Feeling politically powerless, black Christians find more comfort in black church: study

Parishioners worship at a predominantly African-American church in this file photo.
Parishioners worship at a predominantly African-American church in this file photo. | Reuters/John Gress

While feeling more politically powerless, black Christians have been increasingly finding more comfort and control being part of the black church in recent years, a new report from Barna Group shows.

The report, which is one of several looking at the state of the black church in America was developed in partnership with Black Millennial Cafe, Urban Ministries, Inc., American Bible Society, Compassion International, Gloo, and Lead.NYC. It describes how black Americans, including members of predominantly black churches, perceive the role of the Church and their political views.

Among the findings of the report is the dramatic increase in 2020 of the share of black Americans who agreed that being associated with the black church is comforting because it is a place where black people have control over their lives compared to 1996.

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In 1996, 50% of black Americans agreed with that statement while 41% disagreed. In 2020, however, the percentage of black Americans who agreed with the statement shot up to 65% and among black churchgoers it was a staggering 80%.

The data also show increasing feelings of political powerlessness among black Americans. In 1996, 61% of black people said they felt politically powerless in general and by 2020, that feeling of political powerlessness had increased to 73%. Among black churchgoers, 75% expressed the same feeling.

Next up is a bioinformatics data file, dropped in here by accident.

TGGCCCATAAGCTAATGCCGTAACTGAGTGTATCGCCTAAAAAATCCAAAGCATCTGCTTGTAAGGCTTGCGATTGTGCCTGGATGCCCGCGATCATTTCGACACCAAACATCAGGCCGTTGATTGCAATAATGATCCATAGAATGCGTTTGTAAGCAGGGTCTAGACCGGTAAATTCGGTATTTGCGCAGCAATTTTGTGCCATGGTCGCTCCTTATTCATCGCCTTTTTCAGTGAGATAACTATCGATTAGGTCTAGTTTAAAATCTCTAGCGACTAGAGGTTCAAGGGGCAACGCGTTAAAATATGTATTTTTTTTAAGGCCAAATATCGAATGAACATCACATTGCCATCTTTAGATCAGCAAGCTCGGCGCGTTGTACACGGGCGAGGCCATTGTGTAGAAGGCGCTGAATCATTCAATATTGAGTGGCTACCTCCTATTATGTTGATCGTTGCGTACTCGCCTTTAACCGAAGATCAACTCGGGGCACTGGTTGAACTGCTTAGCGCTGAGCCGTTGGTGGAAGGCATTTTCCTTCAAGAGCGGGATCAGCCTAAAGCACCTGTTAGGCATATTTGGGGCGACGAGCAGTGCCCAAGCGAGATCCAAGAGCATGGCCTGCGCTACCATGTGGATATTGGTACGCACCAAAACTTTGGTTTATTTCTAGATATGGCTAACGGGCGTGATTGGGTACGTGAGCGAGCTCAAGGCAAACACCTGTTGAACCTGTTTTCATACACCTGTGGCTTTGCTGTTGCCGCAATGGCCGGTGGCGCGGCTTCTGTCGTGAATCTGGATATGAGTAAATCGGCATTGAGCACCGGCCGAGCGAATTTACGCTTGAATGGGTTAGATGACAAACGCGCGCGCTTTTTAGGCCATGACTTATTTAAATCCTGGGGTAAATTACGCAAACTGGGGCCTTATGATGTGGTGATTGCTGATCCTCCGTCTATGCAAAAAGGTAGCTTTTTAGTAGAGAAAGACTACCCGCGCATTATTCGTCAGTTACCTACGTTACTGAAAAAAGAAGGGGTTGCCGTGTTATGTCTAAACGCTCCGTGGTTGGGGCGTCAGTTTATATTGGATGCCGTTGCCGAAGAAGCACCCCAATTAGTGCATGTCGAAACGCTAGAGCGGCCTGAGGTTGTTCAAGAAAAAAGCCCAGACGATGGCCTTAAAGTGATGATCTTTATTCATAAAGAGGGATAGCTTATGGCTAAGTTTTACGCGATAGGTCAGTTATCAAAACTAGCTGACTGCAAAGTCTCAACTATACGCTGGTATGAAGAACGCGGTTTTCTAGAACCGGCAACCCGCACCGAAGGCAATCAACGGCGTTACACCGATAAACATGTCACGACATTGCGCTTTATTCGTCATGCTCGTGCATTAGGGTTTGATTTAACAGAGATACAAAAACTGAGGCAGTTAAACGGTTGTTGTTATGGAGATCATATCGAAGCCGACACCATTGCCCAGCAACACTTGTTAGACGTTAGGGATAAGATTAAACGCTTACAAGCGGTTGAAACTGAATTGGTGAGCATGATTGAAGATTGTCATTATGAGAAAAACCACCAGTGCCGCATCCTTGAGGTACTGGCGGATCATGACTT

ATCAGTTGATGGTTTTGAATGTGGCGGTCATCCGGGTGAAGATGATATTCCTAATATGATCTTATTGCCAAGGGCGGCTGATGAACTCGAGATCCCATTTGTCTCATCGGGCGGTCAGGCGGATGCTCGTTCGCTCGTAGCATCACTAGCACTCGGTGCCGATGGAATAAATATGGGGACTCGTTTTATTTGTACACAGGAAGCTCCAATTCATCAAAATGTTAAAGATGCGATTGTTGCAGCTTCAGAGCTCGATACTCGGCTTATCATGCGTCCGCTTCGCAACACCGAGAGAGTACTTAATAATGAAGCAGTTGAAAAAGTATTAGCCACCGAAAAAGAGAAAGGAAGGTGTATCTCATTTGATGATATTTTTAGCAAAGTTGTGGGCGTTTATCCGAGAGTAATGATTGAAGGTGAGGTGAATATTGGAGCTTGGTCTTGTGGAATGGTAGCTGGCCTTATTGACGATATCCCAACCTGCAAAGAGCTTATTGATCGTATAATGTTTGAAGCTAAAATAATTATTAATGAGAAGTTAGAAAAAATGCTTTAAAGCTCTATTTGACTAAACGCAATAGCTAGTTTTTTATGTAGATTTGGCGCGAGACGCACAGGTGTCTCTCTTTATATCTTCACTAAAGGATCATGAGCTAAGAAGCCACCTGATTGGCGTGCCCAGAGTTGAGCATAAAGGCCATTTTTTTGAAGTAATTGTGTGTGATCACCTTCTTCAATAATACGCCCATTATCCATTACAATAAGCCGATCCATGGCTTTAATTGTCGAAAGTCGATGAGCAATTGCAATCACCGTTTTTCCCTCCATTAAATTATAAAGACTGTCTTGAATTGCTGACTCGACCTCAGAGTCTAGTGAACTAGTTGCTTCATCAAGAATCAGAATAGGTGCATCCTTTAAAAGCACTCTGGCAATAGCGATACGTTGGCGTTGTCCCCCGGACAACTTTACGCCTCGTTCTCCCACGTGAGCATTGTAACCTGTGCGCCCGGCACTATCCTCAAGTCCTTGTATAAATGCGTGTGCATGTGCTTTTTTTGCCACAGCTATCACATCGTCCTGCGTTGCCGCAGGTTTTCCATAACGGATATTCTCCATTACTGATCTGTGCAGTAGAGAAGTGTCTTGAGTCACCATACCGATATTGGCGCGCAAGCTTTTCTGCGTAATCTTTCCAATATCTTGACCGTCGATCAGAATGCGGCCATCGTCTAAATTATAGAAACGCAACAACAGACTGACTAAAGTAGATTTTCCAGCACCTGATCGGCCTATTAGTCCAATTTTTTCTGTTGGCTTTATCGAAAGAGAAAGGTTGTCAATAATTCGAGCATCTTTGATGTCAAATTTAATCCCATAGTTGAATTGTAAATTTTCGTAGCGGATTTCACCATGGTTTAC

"I believe in vigilance in every area of potential injury to Black communities,” Rev. Brianna Parker, CEO of Black Millennial Café, said in a statement released Monday. “This data on perceptions of political powerlessness allowed the church, social justice organizations and spaces I occupy as a data activist to activate Black voters. Twenty-plus years without extensive data in Black faith communities left a deficit in resources and prohibited opportunities. As a lead researcher of this study, I am proud of the work this project will do for Black churches and communities in an age when racial disparities are being highlighted and exposed as an opportunity for change. This data assists in that change."

Among all black adults, the report shows that 67% considered themselves to be Democrat, 19% Independent, 8% had no affiliation while 6% considered themselves Republican. For black churchgoers, 76% identified as Democrat, 14% Independent, 5% Republican and another 5% had no affiliation.

A significant part of President-elect Joe Biden’s outreach to black voters, who came out in droves to support him during the 2020 president election, came through the black church during a time of significant racial unrest. The upheaval also created contentious disputes over issues of race in the Southern Baptist Convention, the nation’s largest Protestant denomination, such as critical race theory.

“This important research further establishes the Black community’s understanding that the primacy of Christian faith, justice, and practice is embraced and propelled in times of financial crisis and political upheaval,” C. Jeffrey Wright, president and CEO of Urban Ministries, Inc., said in a statement. “This study underscores this historic moment, in the midst of a devastating pandemic and the aftermath of one of our nation's most contentious transitions of power, when America must now undertake a second Reconstruction.”

Brooke Hempell, senior vice president of research at Barna, said: “The story of the Black Church in America is important for our nation and for Christianity. We have conducted hundreds of studies about faith and culture, and we have found consistently that Black Americans have a more active faith — in prayer, reading Scripture, and worship — than other racial groups in this country. We are excited to share the story of this legacy with fresh data.”

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